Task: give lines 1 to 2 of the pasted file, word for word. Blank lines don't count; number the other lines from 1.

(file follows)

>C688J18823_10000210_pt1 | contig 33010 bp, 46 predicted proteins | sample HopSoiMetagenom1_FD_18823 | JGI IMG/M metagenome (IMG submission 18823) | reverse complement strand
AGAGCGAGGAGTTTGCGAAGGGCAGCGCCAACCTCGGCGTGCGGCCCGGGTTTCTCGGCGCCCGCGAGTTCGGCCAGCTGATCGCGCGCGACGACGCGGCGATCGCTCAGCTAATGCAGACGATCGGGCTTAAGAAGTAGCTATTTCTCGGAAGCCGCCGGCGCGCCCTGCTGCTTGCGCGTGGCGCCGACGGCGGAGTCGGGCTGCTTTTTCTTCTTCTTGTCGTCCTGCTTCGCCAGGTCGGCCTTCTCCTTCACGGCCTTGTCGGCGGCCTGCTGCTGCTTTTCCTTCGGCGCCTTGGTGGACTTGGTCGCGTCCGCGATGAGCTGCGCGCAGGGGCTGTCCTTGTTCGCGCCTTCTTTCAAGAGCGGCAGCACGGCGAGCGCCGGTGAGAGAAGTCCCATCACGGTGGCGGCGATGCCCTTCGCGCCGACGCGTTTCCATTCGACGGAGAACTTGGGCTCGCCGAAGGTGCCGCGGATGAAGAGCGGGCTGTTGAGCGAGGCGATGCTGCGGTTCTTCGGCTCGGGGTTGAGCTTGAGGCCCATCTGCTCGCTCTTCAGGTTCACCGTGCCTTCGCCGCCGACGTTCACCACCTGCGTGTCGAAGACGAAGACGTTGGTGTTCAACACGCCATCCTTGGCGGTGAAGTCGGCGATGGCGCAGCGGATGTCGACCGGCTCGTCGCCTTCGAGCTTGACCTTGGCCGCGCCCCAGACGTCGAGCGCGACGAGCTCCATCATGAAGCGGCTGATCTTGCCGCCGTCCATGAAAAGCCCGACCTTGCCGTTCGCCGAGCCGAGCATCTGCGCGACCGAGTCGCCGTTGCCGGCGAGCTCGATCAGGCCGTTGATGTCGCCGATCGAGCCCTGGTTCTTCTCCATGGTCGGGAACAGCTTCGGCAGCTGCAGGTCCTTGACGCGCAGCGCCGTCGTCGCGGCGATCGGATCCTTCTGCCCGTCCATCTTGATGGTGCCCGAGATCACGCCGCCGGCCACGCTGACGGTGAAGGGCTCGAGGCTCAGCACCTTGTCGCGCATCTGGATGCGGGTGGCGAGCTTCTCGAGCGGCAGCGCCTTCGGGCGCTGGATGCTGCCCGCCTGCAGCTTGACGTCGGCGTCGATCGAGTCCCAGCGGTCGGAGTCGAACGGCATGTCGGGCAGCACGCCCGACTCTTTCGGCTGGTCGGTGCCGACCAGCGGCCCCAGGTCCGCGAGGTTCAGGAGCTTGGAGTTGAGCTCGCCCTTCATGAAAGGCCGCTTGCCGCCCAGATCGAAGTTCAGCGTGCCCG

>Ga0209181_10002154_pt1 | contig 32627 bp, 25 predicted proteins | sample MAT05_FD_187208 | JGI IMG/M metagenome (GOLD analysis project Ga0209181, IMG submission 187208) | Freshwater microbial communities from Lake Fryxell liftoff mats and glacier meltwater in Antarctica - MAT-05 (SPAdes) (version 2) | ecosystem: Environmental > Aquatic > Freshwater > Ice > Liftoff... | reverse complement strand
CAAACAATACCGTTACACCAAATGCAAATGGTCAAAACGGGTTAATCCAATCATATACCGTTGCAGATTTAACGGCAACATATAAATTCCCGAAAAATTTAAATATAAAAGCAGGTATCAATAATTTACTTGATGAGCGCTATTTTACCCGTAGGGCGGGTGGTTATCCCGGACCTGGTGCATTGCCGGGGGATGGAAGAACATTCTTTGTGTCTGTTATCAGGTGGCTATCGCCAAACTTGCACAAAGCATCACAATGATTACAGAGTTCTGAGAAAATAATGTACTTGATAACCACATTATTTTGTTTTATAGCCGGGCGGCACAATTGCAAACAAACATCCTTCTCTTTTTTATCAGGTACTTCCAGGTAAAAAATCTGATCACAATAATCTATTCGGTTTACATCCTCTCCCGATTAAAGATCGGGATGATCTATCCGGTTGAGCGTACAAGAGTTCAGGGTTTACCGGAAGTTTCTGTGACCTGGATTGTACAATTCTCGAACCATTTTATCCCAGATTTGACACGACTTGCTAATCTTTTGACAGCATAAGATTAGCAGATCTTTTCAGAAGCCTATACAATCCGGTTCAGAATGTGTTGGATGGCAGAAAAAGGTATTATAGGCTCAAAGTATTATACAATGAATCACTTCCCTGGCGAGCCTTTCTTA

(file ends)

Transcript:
>C688J18823_10000210_pt1 | contig 33010 bp, 46 predicted proteins | sample HopSoiMetagenom1_FD_18823 | JGI IMG/M metagenome (IMG submission 18823) | reverse complement strand
AGAGCGAGGAGTTTGCGAAGGGCAGCGCCAACCTCGGCGTGCGGCCCGGGTTTCTCGGCGCCCGCGAGTTCGGCCAGCTGATCGCGCGCGACGACGCGGCGATCGCTCAGCTAATGCAGACGATCGGGCTTAAGAAGTAGCTATTTCTCGGAAGCCGCCGGCGCGCCCTGCTGCTTGCGCGTGGCGCCGACGGCGGAGTCGGGCTGCTTTTTCTTCTTCTTGTCGTCCTGCTTCGCCAGGTCGGCCTTCTCCTTCACGGCCTTGTCGGCGGCCTGCTGCTGCTTTTCCTTCGGCGCCTTGGTGGACTTGGTCGCGTCCGCGATGAGCTGCGCGCAGGGGCTGTCCTTGTTCGCGCCTTCTTTCAAGAGCGGCAGCACGGCGAGCGCCGGTGAGAGAAGTCCCATCACGGTGGCGGCGATGCCCTTCGCGCCGACGCGTTTCCATTCGACGGAGAACTTGGGCTCGCCGAAGGTGCCGCGGATGAAGAGCGGGCTGTTGAGCGAGGCGATGCTGCGGTTCTTCGGCTCGGGGTTGAGCTTGAGGCCCATCTGCTCGCTCTTCAGGTTCACCGTGCCTTCGCCGCCGACGTTCACCACCTGCGTGTCGAAGACGAAGACGTTGGTGTTCAACACGCCATCCTTGGCGGTGAAGTCGGCGATGGCGCAGCGGATGTCGACCGGCTCGTCGCCTTCGAGCTTGACCTTGGCCGCGCCCCAGACGTCGAGCGCGACGAGCTCCATCATGAAGCGGCTGATCTTGCCGCCGTCCATGAAAAGCCCGACCTTGCCGTTCGCCGAGCCGAGCATCTGCGCGACCGAGTCGCCGTTGCCGGCGAGCTCGATCAGGCCGTTGATGTCGCCGATCGAGCCCTGGTTCTTCTCCATGGTCGGGAACAGCTTCGGCAGCTGCAGGTCCTTGACGCGCAGCGCCGTCGTCGCGGCGATCGGATCCTTCTGCCCGTCCATCTTGATGGTGCCCGAGATCACGCCGCCGGCCACGCTGACGGTGAAGGGCTCGAGGCTCAGCACCTTGTCGCGCATCTGGATGCGGGTGGCGAGCTTCTCGAGCGGCAGCGCCTTCGGGCGCTGGATGCTGCCCGCCTGCAGCTTGACGTCGGCGTCGATCGAGTCCCAGCGGTCGGAGTCGAACGGCATGTCGGGCAGCACGCCCGACTCTTTCGGCTGGTCGGTGCCGACCAGCGGCCCCAGGTCCGCGAGGTTCAGGAGCTTGGAGTTGAGCTCGCCCTTCATGAAAGGCCGCTTGCCGCCCAGATCGAAGTTCAGCGTGCCCG